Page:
What Does the Future Hold for OSHA's Final Rule Requiring the Electronic Submission of Recordkeeping Data?

This article will provide readers with an overview of OSHA’s final rule requiring the electronic submission of recordkeeping data. Readers will also learn what the future may hold in store for the ruling and its provisions.

In May of 2016, the final rule “Improve Tracking of Workplace Injuries and Illnesses” was issued by the Occupational Safety and Health Administration (OSHA) to revise its recording and reporting requirements.

This ruling, which became effective on January 1, 2017, requires more than 460,000 employers in certain industries to electronically submit to OSHA the injury and illness information that they are already required to keep under existing regulations.

According to the final rule, establishments with at least 250 workers must electronically submit data from OSHA forms 300, 300A and 301 annually.

Establishments with 20 to 249 employees that conduct work in industries that OSHA considers highly hazardous must electronically submit to OSHA information from form 300A annually.

These high risk industries include construction, manufacturing, wholesale trade, healthcare, utilities, agriculture, forestry, and more.

OSHA plans to make submitted recordkeeping data readily available to the public in standard open formats on osha.gov. Interested parties will be able to search and download the data. OSHA’s goals for posting this data include encouraging employers to increase their efforts to prevent worker injuries and illnesses, and enabling researchers (and other groups) to examine these data in innovative ways that may help employers make their workplaces safer and healthier.

The reporting requirements of the final rule will be phased in over two years, with the first submission deadline rapidly approaching. By July 1, 2017, all establishments impacted by the ruling must electronically submit their annual 2016 Form 300A data to OSHA.

The following table contains additional information about key submission deadlines. 

Submission Year

Data Collected in Calendar Year

Establishments with 250 or more employees

Establishments with 20-249 employees

Submission Deadline

2017

2016

Form 300A

Form 300A

July 1, 2017

2018

2017

Forms 300A, 300, 301

Form 300A

July 1, 2018

2019

2018

Forms 300A, 300, 301

Form 300A

March 2, 2019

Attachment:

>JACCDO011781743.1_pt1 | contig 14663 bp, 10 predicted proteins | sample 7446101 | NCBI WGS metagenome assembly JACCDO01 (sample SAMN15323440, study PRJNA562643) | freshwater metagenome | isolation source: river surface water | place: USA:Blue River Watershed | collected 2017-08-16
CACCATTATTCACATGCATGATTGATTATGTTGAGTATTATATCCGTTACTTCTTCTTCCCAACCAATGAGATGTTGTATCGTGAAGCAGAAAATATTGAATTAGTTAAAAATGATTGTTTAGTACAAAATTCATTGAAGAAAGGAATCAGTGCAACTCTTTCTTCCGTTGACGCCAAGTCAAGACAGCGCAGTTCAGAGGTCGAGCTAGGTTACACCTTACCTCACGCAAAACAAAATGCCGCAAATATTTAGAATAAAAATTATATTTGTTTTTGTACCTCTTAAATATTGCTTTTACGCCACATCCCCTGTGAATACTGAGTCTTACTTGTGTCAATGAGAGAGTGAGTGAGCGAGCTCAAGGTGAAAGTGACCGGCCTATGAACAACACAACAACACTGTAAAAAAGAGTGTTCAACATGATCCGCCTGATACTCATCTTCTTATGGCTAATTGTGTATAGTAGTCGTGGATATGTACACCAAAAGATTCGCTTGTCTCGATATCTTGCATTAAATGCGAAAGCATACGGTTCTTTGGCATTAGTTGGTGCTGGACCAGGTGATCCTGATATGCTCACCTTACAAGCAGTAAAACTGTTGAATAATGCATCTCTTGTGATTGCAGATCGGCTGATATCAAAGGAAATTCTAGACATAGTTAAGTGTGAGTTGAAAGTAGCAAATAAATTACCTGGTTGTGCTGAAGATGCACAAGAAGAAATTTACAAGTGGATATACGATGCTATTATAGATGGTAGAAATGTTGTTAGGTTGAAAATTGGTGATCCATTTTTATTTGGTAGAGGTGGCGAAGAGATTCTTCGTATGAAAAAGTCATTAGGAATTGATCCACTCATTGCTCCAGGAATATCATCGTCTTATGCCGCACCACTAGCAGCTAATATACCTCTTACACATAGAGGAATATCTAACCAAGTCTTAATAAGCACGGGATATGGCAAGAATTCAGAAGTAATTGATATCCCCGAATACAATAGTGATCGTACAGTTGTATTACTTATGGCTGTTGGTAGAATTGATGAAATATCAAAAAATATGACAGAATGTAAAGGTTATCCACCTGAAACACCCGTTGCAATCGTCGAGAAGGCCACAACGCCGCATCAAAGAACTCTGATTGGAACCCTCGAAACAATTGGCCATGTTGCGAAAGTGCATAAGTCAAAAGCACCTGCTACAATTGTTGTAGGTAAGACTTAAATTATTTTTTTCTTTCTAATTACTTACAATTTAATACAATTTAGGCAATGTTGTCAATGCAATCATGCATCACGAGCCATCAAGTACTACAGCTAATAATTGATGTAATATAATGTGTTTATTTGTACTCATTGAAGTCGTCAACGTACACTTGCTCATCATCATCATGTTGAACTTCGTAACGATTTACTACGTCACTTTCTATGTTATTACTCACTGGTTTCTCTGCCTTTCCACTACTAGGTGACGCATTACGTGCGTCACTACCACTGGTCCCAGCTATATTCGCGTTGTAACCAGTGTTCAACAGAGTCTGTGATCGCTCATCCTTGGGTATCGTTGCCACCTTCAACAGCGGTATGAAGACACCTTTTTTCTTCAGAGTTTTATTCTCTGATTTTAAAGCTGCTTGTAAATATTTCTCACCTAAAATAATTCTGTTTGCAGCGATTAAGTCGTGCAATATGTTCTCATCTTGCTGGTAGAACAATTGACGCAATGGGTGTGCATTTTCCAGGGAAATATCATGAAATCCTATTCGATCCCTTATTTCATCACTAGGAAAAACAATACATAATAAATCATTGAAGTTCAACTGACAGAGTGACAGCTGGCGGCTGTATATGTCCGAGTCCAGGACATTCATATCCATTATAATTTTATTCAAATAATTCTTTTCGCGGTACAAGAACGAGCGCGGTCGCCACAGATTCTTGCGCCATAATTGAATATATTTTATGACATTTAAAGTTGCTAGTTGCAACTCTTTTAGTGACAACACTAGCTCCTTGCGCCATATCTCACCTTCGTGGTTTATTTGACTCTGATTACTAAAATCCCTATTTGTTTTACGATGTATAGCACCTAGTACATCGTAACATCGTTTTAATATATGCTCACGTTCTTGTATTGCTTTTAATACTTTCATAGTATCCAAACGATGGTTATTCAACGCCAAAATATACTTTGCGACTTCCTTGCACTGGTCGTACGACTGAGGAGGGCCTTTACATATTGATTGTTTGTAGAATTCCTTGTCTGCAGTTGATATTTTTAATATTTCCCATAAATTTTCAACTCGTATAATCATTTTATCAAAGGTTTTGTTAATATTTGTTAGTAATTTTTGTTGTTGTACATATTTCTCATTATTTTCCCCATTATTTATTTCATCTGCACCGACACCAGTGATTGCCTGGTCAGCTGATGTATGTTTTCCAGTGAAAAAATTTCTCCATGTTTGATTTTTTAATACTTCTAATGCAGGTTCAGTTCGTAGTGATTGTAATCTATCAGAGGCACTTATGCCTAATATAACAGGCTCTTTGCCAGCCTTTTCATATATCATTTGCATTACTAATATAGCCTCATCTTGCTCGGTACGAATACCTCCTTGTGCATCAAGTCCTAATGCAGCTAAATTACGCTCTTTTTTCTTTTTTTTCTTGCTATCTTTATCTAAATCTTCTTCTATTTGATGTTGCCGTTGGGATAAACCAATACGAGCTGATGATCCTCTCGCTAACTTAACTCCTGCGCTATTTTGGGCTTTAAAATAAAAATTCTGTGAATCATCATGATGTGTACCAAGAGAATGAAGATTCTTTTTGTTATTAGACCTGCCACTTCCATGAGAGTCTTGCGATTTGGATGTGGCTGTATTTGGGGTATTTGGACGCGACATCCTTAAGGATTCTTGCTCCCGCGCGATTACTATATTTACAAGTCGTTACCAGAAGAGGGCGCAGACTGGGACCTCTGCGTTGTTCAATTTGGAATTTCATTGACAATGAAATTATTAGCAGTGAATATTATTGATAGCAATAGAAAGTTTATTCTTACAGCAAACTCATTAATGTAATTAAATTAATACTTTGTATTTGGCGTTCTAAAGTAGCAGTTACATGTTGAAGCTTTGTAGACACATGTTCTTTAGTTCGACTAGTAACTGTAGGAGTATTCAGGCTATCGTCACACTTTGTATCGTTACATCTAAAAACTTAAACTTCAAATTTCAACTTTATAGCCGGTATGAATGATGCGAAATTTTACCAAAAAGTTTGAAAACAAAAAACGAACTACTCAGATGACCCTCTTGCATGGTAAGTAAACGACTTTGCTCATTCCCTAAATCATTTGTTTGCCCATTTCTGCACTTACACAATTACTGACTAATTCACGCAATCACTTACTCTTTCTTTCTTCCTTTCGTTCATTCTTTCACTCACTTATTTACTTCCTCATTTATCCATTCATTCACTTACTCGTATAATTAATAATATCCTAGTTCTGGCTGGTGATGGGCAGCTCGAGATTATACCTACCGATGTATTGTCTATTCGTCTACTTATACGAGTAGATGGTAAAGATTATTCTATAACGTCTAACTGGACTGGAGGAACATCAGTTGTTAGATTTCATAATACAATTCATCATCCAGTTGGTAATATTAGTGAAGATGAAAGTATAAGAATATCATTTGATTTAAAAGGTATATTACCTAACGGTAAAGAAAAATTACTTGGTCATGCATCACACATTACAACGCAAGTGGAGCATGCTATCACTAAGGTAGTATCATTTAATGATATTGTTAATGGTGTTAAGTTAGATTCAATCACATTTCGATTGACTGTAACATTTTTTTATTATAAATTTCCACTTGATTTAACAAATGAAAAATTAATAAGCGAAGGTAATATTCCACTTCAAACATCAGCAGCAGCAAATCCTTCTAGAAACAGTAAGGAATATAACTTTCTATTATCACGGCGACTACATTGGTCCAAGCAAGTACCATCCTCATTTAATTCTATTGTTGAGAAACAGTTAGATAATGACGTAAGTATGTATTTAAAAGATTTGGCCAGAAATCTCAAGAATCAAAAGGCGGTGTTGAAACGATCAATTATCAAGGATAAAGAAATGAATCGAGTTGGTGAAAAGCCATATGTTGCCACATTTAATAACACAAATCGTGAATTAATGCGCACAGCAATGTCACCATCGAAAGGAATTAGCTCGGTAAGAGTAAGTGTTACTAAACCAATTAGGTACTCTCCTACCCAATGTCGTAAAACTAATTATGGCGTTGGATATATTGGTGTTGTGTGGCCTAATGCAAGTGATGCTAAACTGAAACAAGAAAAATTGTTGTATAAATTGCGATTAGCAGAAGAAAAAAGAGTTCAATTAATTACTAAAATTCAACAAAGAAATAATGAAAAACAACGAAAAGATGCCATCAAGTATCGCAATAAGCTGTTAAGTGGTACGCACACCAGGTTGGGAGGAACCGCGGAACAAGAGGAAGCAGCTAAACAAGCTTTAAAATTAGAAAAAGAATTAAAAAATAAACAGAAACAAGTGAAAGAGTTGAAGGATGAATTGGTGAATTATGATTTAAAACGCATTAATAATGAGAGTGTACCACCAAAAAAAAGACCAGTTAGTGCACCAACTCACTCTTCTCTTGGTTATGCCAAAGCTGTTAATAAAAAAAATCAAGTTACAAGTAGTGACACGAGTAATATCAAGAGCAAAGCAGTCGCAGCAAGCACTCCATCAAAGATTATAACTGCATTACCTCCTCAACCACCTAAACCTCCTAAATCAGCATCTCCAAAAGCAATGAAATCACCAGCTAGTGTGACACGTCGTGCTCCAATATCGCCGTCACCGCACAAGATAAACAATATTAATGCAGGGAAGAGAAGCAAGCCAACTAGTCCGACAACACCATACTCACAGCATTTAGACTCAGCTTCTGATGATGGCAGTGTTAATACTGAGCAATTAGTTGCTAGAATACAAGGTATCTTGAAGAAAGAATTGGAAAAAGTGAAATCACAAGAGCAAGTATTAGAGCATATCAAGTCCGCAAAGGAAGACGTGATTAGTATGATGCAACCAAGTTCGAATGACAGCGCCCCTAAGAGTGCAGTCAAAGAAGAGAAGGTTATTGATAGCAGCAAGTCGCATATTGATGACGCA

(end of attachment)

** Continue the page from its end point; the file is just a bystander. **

How will organizations submit this data to OSHA?

When the final rule was first published, OSHA revealed that the agency intends to provide a secure Injury Tracking Application (ITA) web site for the electronic submission of recordkeeping information.

In addition, in order to enable users of current OSHA recordkeeping software systems to submit their incident data electronically, OSHA also plans to offer a CSV file upload tool and an Application Programming Interface (API).

OSHA had announced that it would roll out this API and file upload tool in February of 2017. During that month, the secure ITA web site and web form for electronic data submission were also slated to be launched.

While OSHA has released technical specifications and instructions for the file upload tool and API, their launch, as well as the launch of OSHA’s ITA site, have been delayed.

When asked whether OSHA could provide an updated timeframe for the launch of the ITA site and file uploads, a representative from the agency’s Department of Communications could only comment that OSHA is not accepting electronic submissions at this time. What are the other provisions of this rule?

In addition to requiring the electronic submission of recordkeeping data, the final rule includes provisions that prohibit employers from retaliating against workers for reporting a fatality, injury, or illness.

Section 11(c) of the Occupational Safety and Health Act already prohibits retaliation against employees who report a workplace incident. However, OSHA may not act under that section unless an employee files a complaint with OSHA within 30 days of the retaliation.

Under the new final rule, OSHA will be able to cite an employer for retaliation even if the employee did not file a complaint, or if the employer has a program that deters or discourages reporting through the threat of retaliation.

This new provision is important because it gives OSHA the ability to protect workers who have been subject to retaliation, even when they cannot speak up for themselves.